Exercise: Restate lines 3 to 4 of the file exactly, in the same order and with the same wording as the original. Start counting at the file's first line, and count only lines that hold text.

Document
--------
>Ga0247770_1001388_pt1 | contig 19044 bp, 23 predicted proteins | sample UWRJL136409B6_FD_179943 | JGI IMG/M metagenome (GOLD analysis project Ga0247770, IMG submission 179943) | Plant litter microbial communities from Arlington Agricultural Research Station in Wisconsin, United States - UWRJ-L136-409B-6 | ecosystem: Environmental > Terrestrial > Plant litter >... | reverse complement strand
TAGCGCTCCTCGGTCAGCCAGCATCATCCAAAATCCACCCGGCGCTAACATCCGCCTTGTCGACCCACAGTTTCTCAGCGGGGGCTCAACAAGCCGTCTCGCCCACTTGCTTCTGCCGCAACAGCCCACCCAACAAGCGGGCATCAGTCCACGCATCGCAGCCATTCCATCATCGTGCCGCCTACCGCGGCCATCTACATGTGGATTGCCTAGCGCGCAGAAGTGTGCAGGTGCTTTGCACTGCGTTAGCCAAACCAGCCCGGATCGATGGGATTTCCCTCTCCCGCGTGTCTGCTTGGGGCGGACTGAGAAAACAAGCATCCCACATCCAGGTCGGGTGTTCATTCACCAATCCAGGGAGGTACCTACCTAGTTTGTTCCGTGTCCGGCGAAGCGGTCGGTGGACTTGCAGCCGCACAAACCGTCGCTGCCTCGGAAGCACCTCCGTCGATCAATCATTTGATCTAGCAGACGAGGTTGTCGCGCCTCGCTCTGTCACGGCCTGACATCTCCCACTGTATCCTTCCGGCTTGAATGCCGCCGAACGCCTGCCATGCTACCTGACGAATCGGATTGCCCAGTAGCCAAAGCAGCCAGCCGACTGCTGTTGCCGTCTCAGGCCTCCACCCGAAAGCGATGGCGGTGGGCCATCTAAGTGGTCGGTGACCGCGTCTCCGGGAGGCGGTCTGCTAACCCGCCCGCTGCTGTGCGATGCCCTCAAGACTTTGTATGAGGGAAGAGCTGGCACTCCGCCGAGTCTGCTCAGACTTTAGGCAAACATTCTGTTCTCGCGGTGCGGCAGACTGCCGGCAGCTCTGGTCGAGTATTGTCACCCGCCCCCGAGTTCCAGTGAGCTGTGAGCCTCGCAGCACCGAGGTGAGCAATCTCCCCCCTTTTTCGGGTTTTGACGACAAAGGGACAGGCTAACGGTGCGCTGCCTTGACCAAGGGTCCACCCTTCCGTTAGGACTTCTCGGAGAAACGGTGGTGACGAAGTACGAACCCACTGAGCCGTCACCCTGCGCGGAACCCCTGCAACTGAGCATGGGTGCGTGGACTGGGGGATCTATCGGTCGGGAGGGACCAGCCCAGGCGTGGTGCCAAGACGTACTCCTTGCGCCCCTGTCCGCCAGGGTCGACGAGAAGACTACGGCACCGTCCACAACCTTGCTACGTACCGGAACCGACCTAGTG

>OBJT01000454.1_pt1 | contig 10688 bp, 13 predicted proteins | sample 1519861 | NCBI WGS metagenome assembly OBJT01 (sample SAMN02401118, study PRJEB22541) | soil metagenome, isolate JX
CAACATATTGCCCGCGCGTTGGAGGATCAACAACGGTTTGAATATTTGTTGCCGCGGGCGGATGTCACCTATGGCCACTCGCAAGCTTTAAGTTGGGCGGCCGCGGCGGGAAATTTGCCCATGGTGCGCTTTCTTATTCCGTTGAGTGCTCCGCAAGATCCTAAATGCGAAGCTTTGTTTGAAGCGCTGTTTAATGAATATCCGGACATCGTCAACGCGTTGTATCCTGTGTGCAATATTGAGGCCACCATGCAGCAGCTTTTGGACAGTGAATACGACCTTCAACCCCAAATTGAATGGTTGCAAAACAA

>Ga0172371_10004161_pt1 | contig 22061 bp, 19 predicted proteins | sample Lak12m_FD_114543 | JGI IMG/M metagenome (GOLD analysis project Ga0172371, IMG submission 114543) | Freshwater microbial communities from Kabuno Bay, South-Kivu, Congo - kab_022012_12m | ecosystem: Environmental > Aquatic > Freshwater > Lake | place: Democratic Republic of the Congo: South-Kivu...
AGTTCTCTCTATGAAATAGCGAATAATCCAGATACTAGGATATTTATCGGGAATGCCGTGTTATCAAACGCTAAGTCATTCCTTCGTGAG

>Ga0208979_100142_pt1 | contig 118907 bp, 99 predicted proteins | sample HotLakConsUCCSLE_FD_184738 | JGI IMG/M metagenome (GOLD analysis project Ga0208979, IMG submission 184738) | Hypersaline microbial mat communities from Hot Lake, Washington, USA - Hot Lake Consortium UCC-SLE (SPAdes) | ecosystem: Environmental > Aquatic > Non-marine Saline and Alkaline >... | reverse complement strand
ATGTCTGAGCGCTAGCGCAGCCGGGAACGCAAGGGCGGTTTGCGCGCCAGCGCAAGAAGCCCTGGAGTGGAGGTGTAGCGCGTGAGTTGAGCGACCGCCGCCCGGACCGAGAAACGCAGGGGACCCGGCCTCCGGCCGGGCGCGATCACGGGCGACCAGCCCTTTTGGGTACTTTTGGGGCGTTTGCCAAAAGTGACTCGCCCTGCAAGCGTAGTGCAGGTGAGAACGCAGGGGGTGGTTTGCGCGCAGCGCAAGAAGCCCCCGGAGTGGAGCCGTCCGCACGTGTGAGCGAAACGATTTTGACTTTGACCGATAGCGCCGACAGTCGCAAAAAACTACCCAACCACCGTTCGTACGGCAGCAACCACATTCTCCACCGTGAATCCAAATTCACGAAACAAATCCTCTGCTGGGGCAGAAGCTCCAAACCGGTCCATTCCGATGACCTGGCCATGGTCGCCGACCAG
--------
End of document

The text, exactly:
>OBJT01000454.1_pt1 | contig 10688 bp, 13 predicted proteins | sample 1519861 | NCBI WGS metagenome assembly OBJT01 (sample SAMN02401118, study PRJEB22541) | soil metagenome, isolate JX
CAACATATTGCCCGCGCGTTGGAGGATCAACAACGGTTTGAATATTTGTTGCCGCGGGCGGATGTCACCTATGGCCACTCGCAAGCTTTAAGTTGGGCGGCCGCGGCGGGAAATTTGCCCATGGTGCGCTTTCTTATTCCGTTGAGTGCTCCGCAAGATCCTAAATGCGAAGCTTTGTTTGAAGCGCTGTTTAATGAATATCCGGACATCGTCAACGCGTTGTATCCTGTGTGCAATATTGAGGCCACCATGCAGCAGCTTTTGGACAGTGAATACGACCTTCAACCCCAAATTGAATGGTTGCAAAACAA